MINING MALIAU BASIN - "LET FUTURE GENERATIONS DECIDE: YONG"
(3 July 2000)

KOTA KINABALU: The supposed mineral resources beneath the Maliau Basin should be left there for future generations to decide.

"Future generations will have the benefit of new technology, alternative energy sources, knowledge-economy and things still unknown to us," said former Chief Minister Datuk Yong Teck Lee.

Speaking at the installation dinner of the Rotary Club of Kota Kinabalu at a hotel here Saturday night, Yong stressed there was no need to mine beneath the conservation areas of the Maliau Basin.

Yong, who is MP for Gaya and Assemblyman for Likas, said the State Government was aware of the pressures to open up the Maliau Basin for government revenue and private profit.

He said that in order to lock in the conservation of the Maliau Basin, known as "The Lost World" and identified as one of the World Heritage sites, the State Government gazetted the area as Class 1 Protection and as Heritage Conservation under the Cultural Heritage Conservation Enactment 1977.

"This is so that the Government cannot approve the area for exploitation, whether it is logging or mining without getting the approval of the Legislative Assembly.

"The legal requirement to seek legislative approval, and unavoidable public knowledge, is meant to be a deterrent to any abuse by the executive branch of Government."

"Yong said it was felt at that time that the Heritage Conservation legislation stood a better chance of success on the basis that the Government would need to be accountable to the people before any degazetting of the protection. 

He was Chief Minister when the Cultural Heritage Bill was tabled at the Assembly in 1997.

He told Rotarians and their guests present at the dinner that if the Maliau Basin was opened up, it could attract illegal loggers, hunting of protected species, rubbish dumping and various other damaging consequences.

"Therefore, I am most amazed that a 'Monkey or Gold' poser is today being considered at all.

"If mining were to be allowed, the minerals would be exploited. After the gold has been taken out, the monkeys would be gone - forever. My prayer is that the gold is not used as an excuse to do monkey business," said Yong.

The choices, he felt, need not be a "gold or monkey" dilemma.

 

 

 

 

 

"Under conservation, with research, education and technological progress, we can benefit from the monkeys, the wildlife and the eco-systems and bio-diversity," he added.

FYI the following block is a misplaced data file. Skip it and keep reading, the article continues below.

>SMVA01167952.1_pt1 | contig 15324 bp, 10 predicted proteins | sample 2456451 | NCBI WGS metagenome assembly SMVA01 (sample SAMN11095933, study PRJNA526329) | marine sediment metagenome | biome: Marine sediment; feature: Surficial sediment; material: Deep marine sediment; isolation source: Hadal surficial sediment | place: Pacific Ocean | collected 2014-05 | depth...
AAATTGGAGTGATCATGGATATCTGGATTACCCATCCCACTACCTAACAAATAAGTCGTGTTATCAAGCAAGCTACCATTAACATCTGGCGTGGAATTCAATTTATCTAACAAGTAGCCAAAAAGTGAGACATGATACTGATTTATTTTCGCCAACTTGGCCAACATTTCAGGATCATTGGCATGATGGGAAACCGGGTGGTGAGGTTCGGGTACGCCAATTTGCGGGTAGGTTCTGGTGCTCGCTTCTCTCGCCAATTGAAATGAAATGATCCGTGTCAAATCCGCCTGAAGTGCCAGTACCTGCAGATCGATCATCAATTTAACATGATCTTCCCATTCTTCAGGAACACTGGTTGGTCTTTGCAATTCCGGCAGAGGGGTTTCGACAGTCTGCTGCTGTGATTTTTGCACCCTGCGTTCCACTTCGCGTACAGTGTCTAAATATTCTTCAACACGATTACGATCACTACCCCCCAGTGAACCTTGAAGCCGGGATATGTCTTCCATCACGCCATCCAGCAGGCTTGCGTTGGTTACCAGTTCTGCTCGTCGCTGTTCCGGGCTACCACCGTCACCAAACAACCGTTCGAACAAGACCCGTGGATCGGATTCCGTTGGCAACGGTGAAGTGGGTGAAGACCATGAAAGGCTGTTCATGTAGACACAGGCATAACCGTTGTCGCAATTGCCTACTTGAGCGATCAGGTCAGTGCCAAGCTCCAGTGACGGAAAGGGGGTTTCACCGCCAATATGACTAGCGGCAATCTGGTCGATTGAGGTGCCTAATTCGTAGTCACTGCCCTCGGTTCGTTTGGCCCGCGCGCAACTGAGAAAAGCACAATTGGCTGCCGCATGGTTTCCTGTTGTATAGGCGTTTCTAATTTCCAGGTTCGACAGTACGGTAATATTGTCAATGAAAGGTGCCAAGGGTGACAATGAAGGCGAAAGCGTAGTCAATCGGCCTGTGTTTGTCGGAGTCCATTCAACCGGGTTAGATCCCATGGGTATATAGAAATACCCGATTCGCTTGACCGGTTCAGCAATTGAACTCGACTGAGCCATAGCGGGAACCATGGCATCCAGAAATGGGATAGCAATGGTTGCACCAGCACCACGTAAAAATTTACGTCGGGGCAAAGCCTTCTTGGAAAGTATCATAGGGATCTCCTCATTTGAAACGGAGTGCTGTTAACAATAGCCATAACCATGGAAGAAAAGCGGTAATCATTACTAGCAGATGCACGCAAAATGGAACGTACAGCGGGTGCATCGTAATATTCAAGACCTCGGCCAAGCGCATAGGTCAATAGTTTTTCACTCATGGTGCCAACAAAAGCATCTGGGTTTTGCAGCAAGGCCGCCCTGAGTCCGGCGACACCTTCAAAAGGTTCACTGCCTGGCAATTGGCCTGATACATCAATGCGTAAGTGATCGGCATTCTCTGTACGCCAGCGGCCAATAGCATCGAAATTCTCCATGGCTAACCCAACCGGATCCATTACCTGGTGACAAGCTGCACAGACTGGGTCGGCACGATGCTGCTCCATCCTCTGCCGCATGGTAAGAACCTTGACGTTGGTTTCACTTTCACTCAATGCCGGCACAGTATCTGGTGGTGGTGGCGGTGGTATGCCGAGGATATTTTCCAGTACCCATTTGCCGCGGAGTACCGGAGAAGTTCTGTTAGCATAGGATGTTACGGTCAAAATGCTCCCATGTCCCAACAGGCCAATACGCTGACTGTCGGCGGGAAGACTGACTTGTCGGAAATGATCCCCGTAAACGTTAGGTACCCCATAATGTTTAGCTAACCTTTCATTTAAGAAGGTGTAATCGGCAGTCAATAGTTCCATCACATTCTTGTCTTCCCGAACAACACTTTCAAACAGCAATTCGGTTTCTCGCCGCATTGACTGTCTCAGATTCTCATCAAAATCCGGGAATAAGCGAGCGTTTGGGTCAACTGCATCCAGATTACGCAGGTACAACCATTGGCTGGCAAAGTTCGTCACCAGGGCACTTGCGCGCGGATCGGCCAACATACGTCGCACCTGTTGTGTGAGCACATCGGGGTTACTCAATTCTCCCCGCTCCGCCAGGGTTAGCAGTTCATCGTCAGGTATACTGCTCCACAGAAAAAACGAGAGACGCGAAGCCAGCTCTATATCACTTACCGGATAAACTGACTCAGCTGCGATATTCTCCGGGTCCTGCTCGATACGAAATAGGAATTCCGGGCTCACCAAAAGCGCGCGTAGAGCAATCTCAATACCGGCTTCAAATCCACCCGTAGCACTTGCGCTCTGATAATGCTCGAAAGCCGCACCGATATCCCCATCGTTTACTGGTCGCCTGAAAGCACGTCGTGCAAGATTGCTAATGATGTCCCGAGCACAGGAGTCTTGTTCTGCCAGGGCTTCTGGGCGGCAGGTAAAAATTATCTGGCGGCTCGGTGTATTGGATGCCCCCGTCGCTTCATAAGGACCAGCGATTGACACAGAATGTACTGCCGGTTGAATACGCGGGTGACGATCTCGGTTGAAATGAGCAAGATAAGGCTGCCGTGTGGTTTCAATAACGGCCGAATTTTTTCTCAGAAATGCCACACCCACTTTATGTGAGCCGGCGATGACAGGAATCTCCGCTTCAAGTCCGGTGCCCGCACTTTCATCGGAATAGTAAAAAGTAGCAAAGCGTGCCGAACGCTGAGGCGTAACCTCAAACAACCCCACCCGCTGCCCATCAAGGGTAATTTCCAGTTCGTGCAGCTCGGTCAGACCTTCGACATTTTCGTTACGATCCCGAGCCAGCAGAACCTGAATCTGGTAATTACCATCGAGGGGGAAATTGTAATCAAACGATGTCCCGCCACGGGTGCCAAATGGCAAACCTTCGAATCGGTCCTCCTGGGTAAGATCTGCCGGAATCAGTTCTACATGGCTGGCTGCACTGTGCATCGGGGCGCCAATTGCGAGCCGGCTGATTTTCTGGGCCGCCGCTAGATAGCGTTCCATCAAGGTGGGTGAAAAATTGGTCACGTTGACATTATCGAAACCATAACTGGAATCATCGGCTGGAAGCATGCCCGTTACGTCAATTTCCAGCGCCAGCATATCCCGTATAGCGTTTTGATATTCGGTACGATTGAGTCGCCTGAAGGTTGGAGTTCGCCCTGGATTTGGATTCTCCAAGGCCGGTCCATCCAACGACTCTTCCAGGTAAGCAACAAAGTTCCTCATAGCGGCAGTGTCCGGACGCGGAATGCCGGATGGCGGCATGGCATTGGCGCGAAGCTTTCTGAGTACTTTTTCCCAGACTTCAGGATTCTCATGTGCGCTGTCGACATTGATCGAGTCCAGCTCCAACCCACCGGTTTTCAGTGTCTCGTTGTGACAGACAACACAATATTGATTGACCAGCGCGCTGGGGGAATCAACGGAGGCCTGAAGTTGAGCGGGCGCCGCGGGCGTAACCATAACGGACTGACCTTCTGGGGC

Yong expressed the hope that the national seminar on mineral industry would be "conservation friendly" and that the Government would uphold the resolutions of the bio-diversity international conference that was held at the same time as the minerals seminar in Kota Kinabalu.

Chief Minister Datuk Osu Sukam had said, after the weekly Cabinet meeting last Wednesday, that the State Government would not rush into making decisions to exploit the precious mineral resources, particularly those identified within areas already protected as natural or cultural heritage sites by the State Assembly, such as the Maliau Basin.

Osu said the Government would keep an open mind on the matter that had yet to be raised in the Cabinet, pending receiving a report on the proposals and solutions derived from the national seminar on the mineral industry...

Released in Daily Express on 3 July, 2000


Datuk Yong Teck Lee
Member of Parliament for P150 Gaya / State Assemblyman for N13 Likas

Maliau has abundance of coal, not gold...... (11 July 2000) Kota Kinabalu: The State Mineral and Geoscience Department Malaysia clarified Monday that the mineral said to be in abundance in the Maliau Basin is coal and not gold.

Tungah Surat on behalf of the Department's Director hoped this would clear the air on the matter published in several local newspapers recently.

"For the information of all and to our knowledge, the mineral that could be found in Maliau Basin is coal and not gold".

The poser of "monkey or gold" was mooted by Primary Industries Minister Datuk Seri Dr Lim Keng Yaik when delivering his keynote address at the national seminar on the Malaysian Minerals Industry at the Pacific Sutera here late last month.

He had said in the press conference that Sabah, including Maliau Basin, has been identified as having an abundance of commercial mineral deposits and it was up to the State Government and the people to set the direction.

In the same function, Chief Minister Datuk Osu Sukam had said that the State Government would only deliberate on whether to exploit the minerals underneath the identified areas particularly Maliau Basin.

He also hinted that mining could be the next income earner for Sabah following the drastic drop in revenue from timber.....

 

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